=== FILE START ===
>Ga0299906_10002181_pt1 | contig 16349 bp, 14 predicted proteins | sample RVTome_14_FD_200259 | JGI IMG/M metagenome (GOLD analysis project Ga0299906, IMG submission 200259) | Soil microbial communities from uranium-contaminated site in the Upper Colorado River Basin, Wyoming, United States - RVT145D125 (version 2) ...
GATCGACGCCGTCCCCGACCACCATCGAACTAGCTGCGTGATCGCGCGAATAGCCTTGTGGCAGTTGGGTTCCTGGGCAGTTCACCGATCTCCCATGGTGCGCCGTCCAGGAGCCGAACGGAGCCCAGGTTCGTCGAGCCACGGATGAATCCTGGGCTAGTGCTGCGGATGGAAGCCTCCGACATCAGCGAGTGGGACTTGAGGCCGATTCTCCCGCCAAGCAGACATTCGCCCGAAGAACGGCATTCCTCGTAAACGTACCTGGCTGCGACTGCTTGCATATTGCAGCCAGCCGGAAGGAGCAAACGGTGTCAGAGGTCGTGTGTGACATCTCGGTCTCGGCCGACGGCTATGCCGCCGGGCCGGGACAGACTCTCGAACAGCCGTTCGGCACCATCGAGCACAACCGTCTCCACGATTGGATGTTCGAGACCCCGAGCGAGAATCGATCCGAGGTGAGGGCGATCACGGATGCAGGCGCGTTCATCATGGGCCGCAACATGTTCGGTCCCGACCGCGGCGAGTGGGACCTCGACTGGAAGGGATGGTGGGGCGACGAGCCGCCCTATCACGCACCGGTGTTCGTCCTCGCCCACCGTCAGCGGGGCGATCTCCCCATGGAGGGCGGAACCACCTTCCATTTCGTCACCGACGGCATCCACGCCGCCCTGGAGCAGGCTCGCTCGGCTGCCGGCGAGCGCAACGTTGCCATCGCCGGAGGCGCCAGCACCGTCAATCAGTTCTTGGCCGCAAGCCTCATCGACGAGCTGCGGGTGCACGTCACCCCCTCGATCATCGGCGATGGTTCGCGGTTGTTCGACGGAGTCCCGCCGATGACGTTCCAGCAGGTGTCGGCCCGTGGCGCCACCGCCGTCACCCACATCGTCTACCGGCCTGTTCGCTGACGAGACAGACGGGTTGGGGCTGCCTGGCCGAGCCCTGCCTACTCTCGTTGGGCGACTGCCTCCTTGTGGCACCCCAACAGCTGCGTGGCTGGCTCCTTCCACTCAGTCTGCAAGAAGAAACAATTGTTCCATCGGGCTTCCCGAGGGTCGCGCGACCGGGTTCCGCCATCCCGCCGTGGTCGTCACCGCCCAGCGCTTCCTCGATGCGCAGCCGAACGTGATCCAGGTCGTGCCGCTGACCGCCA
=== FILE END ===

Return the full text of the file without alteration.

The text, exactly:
>Ga0299906_10002181_pt1 | contig 16349 bp, 14 predicted proteins | sample RVTome_14_FD_200259 | JGI IMG/M metagenome (GOLD analysis project Ga0299906, IMG submission 200259) | Soil microbial communities from uranium-contaminated site in the Upper Colorado River Basin, Wyoming, United States - RVT145D125 (version 2) ...
GATCGACGCCGTCCCCGACCACCATCGAACTAGCTGCGTGATCGCGCGAATAGCCTTGTGGCAGTTGGGTTCCTGGGCAGTTCACCGATCTCCCATGGTGCGCCGTCCAGGAGCCGAACGGAGCCCAGGTTCGTCGAGCCACGGATGAATCCTGGGCTAGTGCTGCGGATGGAAGCCTCCGACATCAGCGAGTGGGACTTGAGGCCGATTCTCCCGCCAAGCAGACATTCGCCCGAAGAACGGCATTCCTCGTAAACGTACCTGGCTGCGACTGCTTGCATATTGCAGCCAGCCGGAAGGAGCAAACGGTGTCAGAGGTCGTGTGTGACATCTCGGTCTCGGCCGACGGCTATGCCGCCGGGCCGGGACAGACTCTCGAACAGCCGTTCGGCACCATCGAGCACAACCGTCTCCACGATTGGATGTTCGAGACCCCGAGCGAGAATCGATCCGAGGTGAGGGCGATCACGGATGCAGGCGCGTTCATCATGGGCCGCAACATGTTCGGTCCCGACCGCGGCGAGTGGGACCTCGACTGGAAGGGATGGTGGGGCGACGAGCCGCCCTATCACGCACCGGTGTTCGTCCTCGCCCACCGTCAGCGGGGCGATCTCCCCATGGAGGGCGGAACCACCTTCCATTTCGTCACCGACGGCATCCACGCCGCCCTGGAGCAGGCTCGCTCGGCTGCCGGCGAGCGCAACGTTGCCATCGCCGGAGGCGCCAGCACCGTCAATCAGTTCTTGGCCGCAAGCCTCATCGACGAGCTGCGGGTGCACGTCACCCCCTCGATCATCGGCGATGGTTCGCGGTTGTTCGACGGAGTCCCGCCGATGACGTTCCAGCAGGTGTCGGCCCGTGGCGCCACCGCCGTCACCCACATCGTCTACCGGCCTGTTCGCTGACGAGACAGACGGGTTGGGGCTGCCTGGCCGAGCCCTGCCTACTCTCGTTGGGCGACTGCCTCCTTGTGGCACCCCAACAGCTGCGTGGCTGGCTCCTTCCACTCAGTCTGCAAGAAGAAACAATTGTTCCATCGGGCTTCCCGAGGGTCGCGCGACCGGGTTCCGCCATCCCGCCGTGGTCGTCACCGCCCAGCGCTTCCTCGATGCGCAGCCGAACGTGATCCAGGTCGTGCCGCTGACCGCCA